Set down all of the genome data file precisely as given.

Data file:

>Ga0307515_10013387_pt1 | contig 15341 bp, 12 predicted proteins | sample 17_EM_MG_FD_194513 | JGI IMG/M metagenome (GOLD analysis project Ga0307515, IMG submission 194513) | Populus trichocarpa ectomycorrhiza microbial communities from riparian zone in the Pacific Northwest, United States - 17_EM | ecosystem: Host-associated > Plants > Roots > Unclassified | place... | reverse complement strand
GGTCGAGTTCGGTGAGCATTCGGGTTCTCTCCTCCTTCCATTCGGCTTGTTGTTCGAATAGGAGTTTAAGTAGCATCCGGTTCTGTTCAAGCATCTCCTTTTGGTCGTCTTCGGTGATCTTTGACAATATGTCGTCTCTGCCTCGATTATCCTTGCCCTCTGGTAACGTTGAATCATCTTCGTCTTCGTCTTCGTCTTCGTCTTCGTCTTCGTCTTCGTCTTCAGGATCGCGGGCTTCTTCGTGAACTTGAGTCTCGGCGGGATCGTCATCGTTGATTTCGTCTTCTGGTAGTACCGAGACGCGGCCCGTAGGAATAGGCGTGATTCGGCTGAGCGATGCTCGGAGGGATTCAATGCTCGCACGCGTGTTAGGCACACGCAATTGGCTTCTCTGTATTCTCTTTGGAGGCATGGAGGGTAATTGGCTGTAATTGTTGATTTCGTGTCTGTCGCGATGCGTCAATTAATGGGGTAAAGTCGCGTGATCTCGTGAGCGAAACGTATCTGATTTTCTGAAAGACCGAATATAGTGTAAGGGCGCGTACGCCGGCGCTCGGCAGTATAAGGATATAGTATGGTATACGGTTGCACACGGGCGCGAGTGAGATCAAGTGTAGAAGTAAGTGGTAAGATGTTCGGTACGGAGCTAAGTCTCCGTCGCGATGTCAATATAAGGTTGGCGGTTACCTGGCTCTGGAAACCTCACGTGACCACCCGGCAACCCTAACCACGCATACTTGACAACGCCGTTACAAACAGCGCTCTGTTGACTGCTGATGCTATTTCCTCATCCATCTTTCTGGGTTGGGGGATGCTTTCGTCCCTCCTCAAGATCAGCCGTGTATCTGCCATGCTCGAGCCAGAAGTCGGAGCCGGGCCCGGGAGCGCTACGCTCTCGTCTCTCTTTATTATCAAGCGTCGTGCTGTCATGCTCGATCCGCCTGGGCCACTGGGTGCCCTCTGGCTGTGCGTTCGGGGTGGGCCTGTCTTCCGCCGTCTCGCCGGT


>Ga0307515_10013387_pt1 | contig 15341 bp, 12 predicted proteins | sample 17_EM_MG_FD_194513 | JGI IMG/M metagenome (GOLD analysis project Ga0307515, IMG submission 194513) | Populus trichocarpa ectomycorrhiza microbial communities from riparian zone in the Pacific Northwest, United States - 17_EM | ecosystem: Host-associated > Plants > Roots > Unclassified | place... | reverse complement strand
GGTCGAGTTCGGTGAGCATTCGGGTTCTCTCCTCCTTCCATTCGGCTTGTTGTTCGAATAGGAGTTTAAGTAGCATCCGGTTCTGTTCAAGCATCTCCTTTTGGTCGTCTTCGGTGATCTTTGACAATATGTCGTCTCTGCCTCGATTATCCTTGCCCTCTGGTAACGTTGAATCATCTTCGTCTTCGTCTTCGTCTTCGTCTTCGTCTTCGTCTTCGTCTTCAGGATCGCGGGCTTCTTCGTGAACTTGAGTCTCGGCGGGATCGTCATCGTTGATTTCGTCTTCTGGTAGTACCGAGACGCGGCCCGTAGGAATAGGCGTGATTCGGCTGAGCGATGCTCGGAGGGATTCAATGCTCGCACGCGTGTTAGGCACACGCAATTGGCTTCTCTGTATTCTCTTTGGAGGCATGGAGGGTAATTGGCTGTAATTGTTGATTTCGTGTCTGTCGCGATGCGTCAATTAATGGGGTAAAGTCGCGTGATCTCGTGAGCGAAACGTATCTGATTTTCTGAAAGACCGAATATAGTGTAAGGGCGCGTACGCCGGCGCTCGGCAGTATAAGGATATAGTATGGTATACGGTTGCACACGGGCGCGAGTGAGATCAAGTGTAGAAGTAAGTGGTAAGATGTTCGGTACGGAGCTAAGTCTCCGTCGCGATGTCAATATAAGGTTGGCGGTTACCTGGCTCTGGAAACCTCACGTGACCACCCGGCAACCCTAACCACGCATACTTGACAACGCCGTTACAAACAGCGCTCTGTTGACTGCTGATGCTATTTCCTCATCCATCTTTCTGGGTTGGGGGATGCTTTCGTCCCTCCTCAAGATCAGCCGTGTATCTGCCATGCTCGAGCCAGAAGTCGGAGCCGGGCCCGGGAGCGCTACGCTCTCGTCTCTCTTTATTATCAAGCGTCGTGCTGTCATGCTCGATCCGCCTGGGCCACTGGGTGCCCTCTGGCTGTGCGTTCGGGGTGGGCCTGTCTTCCGCCGTCTCGCCGGT